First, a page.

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Couple Dedicate Lives to Development of Education in County

China Daily, August 27, 2013 Adjust font size:

Attending the county's largest primary school in the 1980s, Pasang remembers, there was only a wooden threshold, not even a front gate. Desks and chairs were few; most of the students sat on stones, he says.

Pasang was occasionally given some money by his parents, but without any shops around the school, money seemed like waste paper for him.

Except for a textbook, local teachers had no tools for their task. The students had to rely on memorizing to learn language.

"Our teachers didn't graduate from primary school themselves," says Pasang. "Most of the classes were boring."

With opportunities to study outside later, however, Pasang discovered things could be different. Now 33 and a teachers' college graduate, he has returned to his hometown as one of 32 primary-school teachers at the Medog Primary School, which he describes as realizing a dream.

The school was established in 1972. Before 1985, it had only classes under grade three due to a shortage of teachers. Older students had to continue schooling in faraway Bayi or Pai towns. Many children simply dropped out.

Pasang was sent outside Medog for schooling when he was 8. The school was four days' walk away; he boarded at school and returned home once a year.

Later, he went to study at a middle school in Xianyang, Shaanxi Province. He was fascinated by a teacher who had rich knowledge and presented very lively classes - and later became his friend.

"He was an idol for me," recalls Pasang. "I was thinking then that if only Medog can have a teacher as good as him!"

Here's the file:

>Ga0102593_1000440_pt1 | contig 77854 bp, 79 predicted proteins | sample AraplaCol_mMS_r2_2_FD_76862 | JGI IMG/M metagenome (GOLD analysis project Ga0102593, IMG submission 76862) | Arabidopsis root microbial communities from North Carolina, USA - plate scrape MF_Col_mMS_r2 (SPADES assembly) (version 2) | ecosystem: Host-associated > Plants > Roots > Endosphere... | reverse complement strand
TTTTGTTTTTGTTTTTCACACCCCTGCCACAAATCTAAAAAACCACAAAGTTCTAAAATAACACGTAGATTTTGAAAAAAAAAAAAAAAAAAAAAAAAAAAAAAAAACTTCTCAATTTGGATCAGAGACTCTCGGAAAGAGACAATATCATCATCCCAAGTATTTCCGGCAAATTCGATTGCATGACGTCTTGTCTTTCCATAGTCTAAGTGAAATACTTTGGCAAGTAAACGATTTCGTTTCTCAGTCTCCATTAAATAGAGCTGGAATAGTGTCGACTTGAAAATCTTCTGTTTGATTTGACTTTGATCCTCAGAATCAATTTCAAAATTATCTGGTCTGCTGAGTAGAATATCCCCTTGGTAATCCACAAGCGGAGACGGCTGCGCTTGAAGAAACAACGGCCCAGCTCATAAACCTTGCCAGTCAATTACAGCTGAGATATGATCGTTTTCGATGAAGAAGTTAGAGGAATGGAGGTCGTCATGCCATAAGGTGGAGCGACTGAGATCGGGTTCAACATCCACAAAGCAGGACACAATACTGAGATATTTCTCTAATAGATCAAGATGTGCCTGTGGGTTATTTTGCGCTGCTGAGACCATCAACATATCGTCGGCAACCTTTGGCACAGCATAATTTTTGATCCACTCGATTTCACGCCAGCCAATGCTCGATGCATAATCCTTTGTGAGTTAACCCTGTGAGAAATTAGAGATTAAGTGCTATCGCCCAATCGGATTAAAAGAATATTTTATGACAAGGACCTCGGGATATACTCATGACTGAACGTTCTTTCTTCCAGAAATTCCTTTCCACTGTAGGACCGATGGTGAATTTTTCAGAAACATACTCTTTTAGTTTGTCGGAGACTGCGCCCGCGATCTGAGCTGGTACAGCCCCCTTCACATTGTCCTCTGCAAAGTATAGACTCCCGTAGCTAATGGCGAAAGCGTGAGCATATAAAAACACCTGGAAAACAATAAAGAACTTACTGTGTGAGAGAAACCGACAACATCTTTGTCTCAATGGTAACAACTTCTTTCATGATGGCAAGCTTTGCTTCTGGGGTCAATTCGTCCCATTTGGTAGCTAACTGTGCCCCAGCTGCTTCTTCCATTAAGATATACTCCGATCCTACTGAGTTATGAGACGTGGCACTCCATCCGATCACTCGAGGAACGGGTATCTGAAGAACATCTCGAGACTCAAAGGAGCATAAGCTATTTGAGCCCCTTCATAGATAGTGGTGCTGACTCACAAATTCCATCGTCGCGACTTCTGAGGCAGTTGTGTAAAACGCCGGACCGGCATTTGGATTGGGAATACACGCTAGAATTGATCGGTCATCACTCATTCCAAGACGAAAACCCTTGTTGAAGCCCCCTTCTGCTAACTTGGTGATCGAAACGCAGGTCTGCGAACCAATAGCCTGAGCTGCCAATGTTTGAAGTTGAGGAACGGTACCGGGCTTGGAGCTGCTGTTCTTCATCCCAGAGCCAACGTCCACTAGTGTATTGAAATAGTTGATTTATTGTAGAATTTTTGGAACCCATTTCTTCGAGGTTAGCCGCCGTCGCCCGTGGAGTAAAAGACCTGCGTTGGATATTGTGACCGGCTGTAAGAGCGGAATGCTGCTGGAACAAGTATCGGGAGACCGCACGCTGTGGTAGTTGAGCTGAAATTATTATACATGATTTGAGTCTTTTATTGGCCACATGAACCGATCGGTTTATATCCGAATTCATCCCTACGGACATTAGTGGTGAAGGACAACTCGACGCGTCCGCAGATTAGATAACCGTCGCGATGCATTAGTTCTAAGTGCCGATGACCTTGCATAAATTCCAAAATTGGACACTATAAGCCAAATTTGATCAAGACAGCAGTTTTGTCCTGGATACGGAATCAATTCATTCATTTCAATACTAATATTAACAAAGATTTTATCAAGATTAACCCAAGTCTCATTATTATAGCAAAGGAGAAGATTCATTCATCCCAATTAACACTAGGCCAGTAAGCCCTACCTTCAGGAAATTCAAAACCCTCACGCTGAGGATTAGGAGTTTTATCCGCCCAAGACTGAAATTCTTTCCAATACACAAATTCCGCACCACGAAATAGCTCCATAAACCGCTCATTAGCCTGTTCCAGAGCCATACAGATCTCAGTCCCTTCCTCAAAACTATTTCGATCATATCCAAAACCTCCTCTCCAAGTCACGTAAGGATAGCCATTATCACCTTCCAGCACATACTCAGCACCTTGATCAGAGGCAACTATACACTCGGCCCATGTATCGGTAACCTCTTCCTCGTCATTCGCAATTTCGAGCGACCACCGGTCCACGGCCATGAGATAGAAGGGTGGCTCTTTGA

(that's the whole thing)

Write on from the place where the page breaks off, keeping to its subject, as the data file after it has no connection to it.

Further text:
Since then, he has dedicated himself to the development of education in Medog. Pasang has given up several chances to go to better places or schools in the past years, with no regrets.

His wife, who teaches at the same school, once urged him to take a better-paying post elsewhere. "But I explained to her that I enjoy my life here, and I want to teach children in my hometown," Pasang says.

The couple has lived in the school's staff dormitory for 10 years. While the school's hardware keeps improving, the simple dormitory of black sheet metal, shared by several teachers' families, has remained largely unchanged.

The school has gradually expanded: Two double-storied classroom buildings were built in recent years, housing a complete primary school - from kindergarten to grade six - with 318 students in eight classes. About 130 students board at the school, many subsidized by programs for farming and herding families.

Now the county has 10 schools, including a middle school, eight primary schools and a kindergarten. There are 197 teachers and 2,057 students at school, according to the county government's annual report. The county's investment in education reached 3.66 million yuan (US$598,000) last year, accounting for 26.7 percent of its revenue.

Pasang admits that his school still lags behind those in many developed regions in many aspects.

For example, classes for natural sciences are still in a beginning stage. A lack of professional teachers and family education for children are great limitations, too.

In the past, teaching aids were in short supply and often handmade by teachers. Nowadays teachers have been learning to use multimedia tools to assist teaching.

The newly available Internet, he says, is very convenient.

"I can search for answers for students' questions as soon as the class is over," Pasang says.

Every teacher has access to computers in the school, and lesson plans are made on computers, rather than written by hand like before.

"Requirements for us teachers are higher, and we must overcome all the difficulties to keep up with the times," says Pasang.

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